Originally filed in August 2016, Hughes v. Northwestern is a case involving employees who accuse Northwestern University of failing to control high fees and offering too many investment options (more than 400) in its 403(b) defined contribution (DC) retirement plans. The case was dismissed in May 2020 by the Seventh Circuit, which ruled in favor of the University, saying the workers could choose their investments. The participants appealed to the Supreme Court, which on January 24, 2022, issued a unanimous decision to send the case back to the lower courts for further review, citing plan fiduciaries’ ongoing duty to select and monitor all plan investments in the best interest of plan participants.

What you should know

Although the Supreme Court did not deliver the far-reaching victory the plaintiffs hoped for, its six page decision favors the plaintiffs insofar as it confirms that the fact that a plan offers a variety of investment options, including low-cost options, does not by itself provide a sufficient basis to dismiss claims for:

  • Failing to include the lowest-cost share class of a fund;
  • Including too many investment options in a plan, thereby causing participant confusion; or
  • Allowing plan recordkeepers to charge excessive fees.

The decision held that in order for a plaintiff to prove that a plan fiduciary failed to satisfy their duty to monitor, ERISA requires fiduciary conduct be judged in context, both in terms of occurrence and competing considerations.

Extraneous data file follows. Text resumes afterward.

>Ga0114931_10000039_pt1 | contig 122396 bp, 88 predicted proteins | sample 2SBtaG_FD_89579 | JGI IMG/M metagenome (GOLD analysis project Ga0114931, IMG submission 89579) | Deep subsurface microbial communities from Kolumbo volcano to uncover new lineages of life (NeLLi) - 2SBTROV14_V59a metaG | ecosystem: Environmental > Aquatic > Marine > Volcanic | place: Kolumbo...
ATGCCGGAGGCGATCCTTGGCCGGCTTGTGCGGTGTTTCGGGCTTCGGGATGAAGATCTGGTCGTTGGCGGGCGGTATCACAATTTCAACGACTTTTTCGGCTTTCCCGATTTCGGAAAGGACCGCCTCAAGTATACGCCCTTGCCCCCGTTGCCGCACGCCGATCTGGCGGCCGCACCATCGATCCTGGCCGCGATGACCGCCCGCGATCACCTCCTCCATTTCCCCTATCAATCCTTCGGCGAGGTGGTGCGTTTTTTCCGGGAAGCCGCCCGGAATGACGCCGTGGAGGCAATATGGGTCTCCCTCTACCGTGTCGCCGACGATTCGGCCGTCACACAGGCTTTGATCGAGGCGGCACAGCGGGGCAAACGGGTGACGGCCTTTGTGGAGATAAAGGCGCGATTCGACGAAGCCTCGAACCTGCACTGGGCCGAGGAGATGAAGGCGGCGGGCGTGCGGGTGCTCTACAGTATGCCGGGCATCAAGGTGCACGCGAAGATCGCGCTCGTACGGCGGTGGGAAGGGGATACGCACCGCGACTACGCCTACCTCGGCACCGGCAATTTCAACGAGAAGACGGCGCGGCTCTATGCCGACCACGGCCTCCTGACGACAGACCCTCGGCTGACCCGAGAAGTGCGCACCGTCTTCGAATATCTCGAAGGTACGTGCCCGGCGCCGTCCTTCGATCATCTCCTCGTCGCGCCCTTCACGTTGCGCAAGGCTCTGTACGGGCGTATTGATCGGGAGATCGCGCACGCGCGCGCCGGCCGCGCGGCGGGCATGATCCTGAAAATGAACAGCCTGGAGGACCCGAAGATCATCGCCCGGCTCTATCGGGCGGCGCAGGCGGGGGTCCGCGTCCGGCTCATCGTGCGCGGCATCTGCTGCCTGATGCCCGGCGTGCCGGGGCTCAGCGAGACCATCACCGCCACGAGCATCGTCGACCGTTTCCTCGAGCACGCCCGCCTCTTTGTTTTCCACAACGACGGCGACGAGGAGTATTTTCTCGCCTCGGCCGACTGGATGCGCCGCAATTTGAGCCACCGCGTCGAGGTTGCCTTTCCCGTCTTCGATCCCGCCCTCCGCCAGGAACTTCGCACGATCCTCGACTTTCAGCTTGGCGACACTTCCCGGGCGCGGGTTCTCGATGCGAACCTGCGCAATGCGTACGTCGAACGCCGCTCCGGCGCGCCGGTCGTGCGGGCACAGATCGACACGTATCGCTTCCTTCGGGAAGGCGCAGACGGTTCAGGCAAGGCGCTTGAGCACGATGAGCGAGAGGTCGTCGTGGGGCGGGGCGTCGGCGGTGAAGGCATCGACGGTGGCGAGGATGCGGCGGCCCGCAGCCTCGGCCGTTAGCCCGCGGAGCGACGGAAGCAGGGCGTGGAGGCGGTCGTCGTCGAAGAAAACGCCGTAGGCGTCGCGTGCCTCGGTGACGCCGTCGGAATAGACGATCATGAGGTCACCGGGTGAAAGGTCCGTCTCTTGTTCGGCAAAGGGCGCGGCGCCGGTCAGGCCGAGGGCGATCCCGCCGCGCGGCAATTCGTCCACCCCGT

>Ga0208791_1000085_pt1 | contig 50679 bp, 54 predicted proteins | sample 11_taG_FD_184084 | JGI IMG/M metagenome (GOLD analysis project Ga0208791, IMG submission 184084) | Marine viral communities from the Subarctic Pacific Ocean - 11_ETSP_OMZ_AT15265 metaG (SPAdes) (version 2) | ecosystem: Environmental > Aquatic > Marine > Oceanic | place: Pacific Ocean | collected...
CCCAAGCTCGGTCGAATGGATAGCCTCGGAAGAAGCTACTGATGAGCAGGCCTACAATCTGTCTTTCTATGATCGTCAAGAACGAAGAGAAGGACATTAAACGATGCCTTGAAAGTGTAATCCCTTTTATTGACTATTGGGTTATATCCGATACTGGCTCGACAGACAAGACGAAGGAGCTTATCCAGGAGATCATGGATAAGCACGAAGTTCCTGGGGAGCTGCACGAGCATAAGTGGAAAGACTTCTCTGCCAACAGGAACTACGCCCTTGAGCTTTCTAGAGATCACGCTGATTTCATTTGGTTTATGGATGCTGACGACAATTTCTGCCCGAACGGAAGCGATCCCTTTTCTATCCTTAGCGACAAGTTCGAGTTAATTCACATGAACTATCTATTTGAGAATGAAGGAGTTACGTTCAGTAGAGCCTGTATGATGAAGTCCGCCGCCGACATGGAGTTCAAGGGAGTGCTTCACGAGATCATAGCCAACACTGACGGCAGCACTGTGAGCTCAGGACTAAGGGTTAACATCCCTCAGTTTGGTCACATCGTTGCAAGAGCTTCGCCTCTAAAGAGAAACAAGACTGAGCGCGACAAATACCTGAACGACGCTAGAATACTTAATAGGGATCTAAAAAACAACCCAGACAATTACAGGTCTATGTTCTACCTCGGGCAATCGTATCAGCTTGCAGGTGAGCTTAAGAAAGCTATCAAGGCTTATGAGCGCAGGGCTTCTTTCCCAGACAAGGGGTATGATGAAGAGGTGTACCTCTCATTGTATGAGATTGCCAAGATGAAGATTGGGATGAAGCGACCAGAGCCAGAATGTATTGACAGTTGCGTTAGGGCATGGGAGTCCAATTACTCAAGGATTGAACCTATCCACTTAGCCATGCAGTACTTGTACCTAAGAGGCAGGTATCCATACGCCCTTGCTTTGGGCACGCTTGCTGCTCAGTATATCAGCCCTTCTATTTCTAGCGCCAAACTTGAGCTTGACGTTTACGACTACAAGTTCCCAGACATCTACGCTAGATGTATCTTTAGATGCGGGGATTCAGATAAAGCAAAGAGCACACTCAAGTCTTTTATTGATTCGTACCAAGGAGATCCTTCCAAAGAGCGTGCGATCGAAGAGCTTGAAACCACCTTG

Northwestern saw the Supreme Court focused on specific investment options rather than the lineup as a whole. This, along with other recent rulings concerning whether each individual seeking relief suffered personal harm, could make it harder to file litigation on behalf of individuals not using the specific investment options being challenged.

The continuing surge in litigation aimed at defined contribution plans is not necessarily going to be affected in the short term. The Supreme Court remanded those issues back to the Seventh Circuit for further consideration.

Plan fiduciaries should take note of the court’s opinion as the litigation continues to play out, but should ultimately continue following best practices in terms of selecting and monitoring the plan’s investment menu. This includes following a prudent process of due diligence for reviewing investment options and conducting and documenting regular reviews of fees and expenses.

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